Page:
• Not really spelled out in either case. I assume the probe in ST4 just sails back to Planet Whale. It it difficult to speculate on what George and Gracie could possibly have communicated to the probe given their brief dialogue. Perhaps it is a highly efficient language. Darmok on the ocean. Darmok, when the walls fell. And they never tried speaking Whale to it like Dori in Finding Nemo. They should get Ellen DeGenneres to do that for a special edition of ST4. The end of TMP is a little wierder and less specific. V’ger transmits all it’s accumulated knowledge, which Earth sensors collect for latter. Deker and Ilea get transubstantiated or ascended or something. The actual V’ger ship thing seems to disappear. It’s almost like the ‘fortress collapses when you beat the bad guy’ trick from fantasy or adventure stories. I always thought there was a missed opportunity to connect V’ger with Nomad from TOS. V’ger is basically a very Big Boss version of Nomad. And why not, eventually, have the alien intelligence both encountered turn out to be the Borg?

            • Yeah, they could have done more with V’ger. It’s, basically, the most amazing AI entity in the history of anything. And the Enterprise teaches it To Love, problem solved. You’d think the data it sent back to NASA (or future NASA, or whatever) at the end would blow the mind of everyone in the universe for 1000 years. But we never hear about it again. Maybe the data it collected was mostly space porn, and because it didn’t know how To Love, it didn’t realize the data was mostly repetitive.

      • TNG sucked. It was all Roddenberry’s fault — he tried to fix TOS and ruined it. That didn’t stop me from watching the first four seasons obsessively, however.

        • Your TOS religion is vile, you hear me? Vile.

          Nah, I get it. For one thing you stopped watching at just about the point Roddenberry died and the writers were freed from constraints he insisted on like “the Enterprise has to be in danger every episode.”

          Also, I think people who enjoy “Trek” do so for two reasons. One camp sees it as any other television show; the other responds to the humanist idealism of the thing. As a television show, both have a lot more clunker episodes than good ones, but there’s more drama in TOS.

          Even the bad TOS episodes have the philosophical differences between Kirk/Spock/McCoy to keep them watchable. The crew on TNG has no philosophical differences, just different character traits (Riker’s a slut, Picard’s an intellectual, etc.) They’re all on the same team.

          I was pretty young when I got into Trek, maybe nine or so. So I always responded to the idealism. I wanted to be on that ship and not in my abusive home/bullying school. I think a lot of nerds felt the same way.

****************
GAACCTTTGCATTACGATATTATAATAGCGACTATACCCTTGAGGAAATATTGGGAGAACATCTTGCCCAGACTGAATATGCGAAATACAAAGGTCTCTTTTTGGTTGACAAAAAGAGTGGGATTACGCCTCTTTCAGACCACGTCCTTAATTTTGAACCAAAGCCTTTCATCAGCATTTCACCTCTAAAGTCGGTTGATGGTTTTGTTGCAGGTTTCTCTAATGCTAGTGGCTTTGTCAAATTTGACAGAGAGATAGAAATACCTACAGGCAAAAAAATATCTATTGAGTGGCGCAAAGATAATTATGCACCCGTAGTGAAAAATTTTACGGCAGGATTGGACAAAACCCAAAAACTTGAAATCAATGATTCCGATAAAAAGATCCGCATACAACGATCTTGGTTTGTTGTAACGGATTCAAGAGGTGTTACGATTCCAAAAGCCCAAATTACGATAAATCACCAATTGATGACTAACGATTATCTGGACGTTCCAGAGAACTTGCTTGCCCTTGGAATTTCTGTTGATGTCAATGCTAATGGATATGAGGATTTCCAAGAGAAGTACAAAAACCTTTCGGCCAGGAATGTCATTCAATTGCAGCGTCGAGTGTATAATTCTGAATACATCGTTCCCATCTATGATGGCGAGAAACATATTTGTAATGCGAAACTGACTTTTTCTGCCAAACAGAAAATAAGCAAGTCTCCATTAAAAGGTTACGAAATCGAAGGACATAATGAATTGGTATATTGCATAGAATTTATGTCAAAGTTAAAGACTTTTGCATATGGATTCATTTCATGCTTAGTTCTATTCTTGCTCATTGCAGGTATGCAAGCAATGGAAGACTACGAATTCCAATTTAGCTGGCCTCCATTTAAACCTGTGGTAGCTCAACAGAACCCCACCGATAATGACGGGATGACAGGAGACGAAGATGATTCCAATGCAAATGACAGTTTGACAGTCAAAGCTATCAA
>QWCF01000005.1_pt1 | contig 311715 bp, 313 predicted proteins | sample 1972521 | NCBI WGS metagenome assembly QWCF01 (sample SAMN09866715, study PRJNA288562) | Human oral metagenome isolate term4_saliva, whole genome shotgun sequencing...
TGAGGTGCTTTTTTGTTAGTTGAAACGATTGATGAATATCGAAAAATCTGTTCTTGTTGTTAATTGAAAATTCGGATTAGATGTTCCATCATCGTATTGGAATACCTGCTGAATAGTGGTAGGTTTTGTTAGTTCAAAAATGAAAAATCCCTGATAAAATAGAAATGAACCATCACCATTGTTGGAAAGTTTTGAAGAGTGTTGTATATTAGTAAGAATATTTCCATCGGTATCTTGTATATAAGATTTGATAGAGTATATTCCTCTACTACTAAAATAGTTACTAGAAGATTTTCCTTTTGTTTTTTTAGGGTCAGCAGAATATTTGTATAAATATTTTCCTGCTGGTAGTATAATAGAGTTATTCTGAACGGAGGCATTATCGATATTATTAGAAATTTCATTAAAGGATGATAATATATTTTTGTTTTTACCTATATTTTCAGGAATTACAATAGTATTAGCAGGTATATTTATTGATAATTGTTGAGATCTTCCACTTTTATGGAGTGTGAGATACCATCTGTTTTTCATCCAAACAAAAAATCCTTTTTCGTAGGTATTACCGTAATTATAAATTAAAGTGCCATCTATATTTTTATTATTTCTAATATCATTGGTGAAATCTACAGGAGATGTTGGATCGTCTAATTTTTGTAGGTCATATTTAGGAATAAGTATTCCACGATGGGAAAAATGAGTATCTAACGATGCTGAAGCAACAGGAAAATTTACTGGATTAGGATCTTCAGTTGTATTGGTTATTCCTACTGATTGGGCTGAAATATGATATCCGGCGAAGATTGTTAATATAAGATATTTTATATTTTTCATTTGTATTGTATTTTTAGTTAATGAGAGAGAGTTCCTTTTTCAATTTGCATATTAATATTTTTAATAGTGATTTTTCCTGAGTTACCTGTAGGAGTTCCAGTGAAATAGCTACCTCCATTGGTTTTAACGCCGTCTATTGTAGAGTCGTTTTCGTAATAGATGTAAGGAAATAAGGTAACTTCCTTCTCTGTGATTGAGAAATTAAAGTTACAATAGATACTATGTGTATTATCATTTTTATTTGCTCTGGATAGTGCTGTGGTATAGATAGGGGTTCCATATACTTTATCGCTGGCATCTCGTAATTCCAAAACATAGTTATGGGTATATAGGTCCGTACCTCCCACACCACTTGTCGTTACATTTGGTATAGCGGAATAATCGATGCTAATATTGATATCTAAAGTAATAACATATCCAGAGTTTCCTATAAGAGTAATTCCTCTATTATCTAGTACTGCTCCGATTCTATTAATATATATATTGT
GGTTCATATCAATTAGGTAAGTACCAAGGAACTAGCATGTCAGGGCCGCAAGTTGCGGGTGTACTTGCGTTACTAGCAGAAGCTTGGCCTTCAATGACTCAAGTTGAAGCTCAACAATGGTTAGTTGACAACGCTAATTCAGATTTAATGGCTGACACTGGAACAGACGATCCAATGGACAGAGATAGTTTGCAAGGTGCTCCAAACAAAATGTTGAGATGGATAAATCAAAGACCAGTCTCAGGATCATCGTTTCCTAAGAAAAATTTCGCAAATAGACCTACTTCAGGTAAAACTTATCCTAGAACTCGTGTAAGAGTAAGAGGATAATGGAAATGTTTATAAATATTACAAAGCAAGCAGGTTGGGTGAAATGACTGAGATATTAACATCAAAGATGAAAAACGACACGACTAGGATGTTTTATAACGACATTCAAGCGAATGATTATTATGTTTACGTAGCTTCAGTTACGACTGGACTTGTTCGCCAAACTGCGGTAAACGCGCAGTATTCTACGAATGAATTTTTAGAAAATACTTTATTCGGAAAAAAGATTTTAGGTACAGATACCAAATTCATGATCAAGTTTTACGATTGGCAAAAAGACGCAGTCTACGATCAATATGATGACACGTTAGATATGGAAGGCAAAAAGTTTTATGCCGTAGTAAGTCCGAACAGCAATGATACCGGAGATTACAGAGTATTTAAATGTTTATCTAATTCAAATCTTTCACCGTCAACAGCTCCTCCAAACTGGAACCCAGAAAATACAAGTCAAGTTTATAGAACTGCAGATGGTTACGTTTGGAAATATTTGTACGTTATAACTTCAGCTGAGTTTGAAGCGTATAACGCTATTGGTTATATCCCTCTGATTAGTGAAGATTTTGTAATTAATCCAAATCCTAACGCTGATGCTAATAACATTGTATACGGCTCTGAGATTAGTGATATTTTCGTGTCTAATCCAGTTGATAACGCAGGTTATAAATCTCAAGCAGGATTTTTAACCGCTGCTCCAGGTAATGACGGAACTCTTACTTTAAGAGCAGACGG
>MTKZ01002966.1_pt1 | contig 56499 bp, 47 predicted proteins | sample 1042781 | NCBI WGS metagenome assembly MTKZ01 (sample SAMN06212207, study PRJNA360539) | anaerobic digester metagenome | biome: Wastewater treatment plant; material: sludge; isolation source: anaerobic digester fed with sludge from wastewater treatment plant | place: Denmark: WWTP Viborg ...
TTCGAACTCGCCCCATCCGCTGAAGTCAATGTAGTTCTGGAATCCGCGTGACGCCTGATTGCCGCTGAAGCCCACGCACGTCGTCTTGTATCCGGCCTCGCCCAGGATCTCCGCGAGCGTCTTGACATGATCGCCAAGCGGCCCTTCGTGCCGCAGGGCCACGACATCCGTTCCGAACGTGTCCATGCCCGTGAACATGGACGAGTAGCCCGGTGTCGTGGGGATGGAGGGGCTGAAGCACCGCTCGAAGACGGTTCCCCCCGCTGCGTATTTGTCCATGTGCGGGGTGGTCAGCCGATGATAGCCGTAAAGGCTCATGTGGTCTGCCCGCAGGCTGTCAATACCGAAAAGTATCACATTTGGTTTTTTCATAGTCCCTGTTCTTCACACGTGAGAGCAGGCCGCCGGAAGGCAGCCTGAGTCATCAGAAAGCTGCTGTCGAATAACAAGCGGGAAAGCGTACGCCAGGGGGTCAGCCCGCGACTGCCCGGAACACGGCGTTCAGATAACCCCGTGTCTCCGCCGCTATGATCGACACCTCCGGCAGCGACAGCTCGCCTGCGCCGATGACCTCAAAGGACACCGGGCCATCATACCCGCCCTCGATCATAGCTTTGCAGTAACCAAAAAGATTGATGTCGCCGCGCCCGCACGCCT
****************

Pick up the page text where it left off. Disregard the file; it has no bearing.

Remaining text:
I was older, and largely bored by TNG when it came out, but I watched enough to know the characters. I went back to it a few years ago, and while the clunkers are still awful, I loved the good episodes dearly. (Most of them are in the last seasons.) My inner child idealist came out. The very thing which makes it dull as drama makes it great as idealism — people can work together to solve problems, and bullying is always the stupidest answer.

          The one where Picard gets tortured and gives a speech on how torture demeans both victim and assailant. The one where Picard lives out a full lifetime in his mind as a simple astronomer in a different culture. And the one Lawrence mentioned, “Darmok,” where Picard has to communicate with a alien (Paul Winfield) whose language is made up entirely of metaphors. It probably makes no logical sense, but dang, sometimes when I’m really depressed, I’ll put that one on, it always cheers me up. (That or “Fawlty Towers” or “MST3K” or something funny.)

          Basically TNG fans fell in love with Picard, and why not? He’s a leader who respects the people he works with, a sexy guy who prefers intelligent women (I think it’s suggested he used to be with Dr. Crusher, and now they are good friends — it’s science fiction), someone who abhors violence yet stands up for the weak. And dabbles in the history of ancient cultures! He’s a badass!

          But, yeah, as TV drama goes, Kirk/Spock/McCoy are more compelling. It’s easy to see why Spock became a fan favorite. He’s intended to be alien but really comes off as the outsider who can see when insiders are acting irrationally.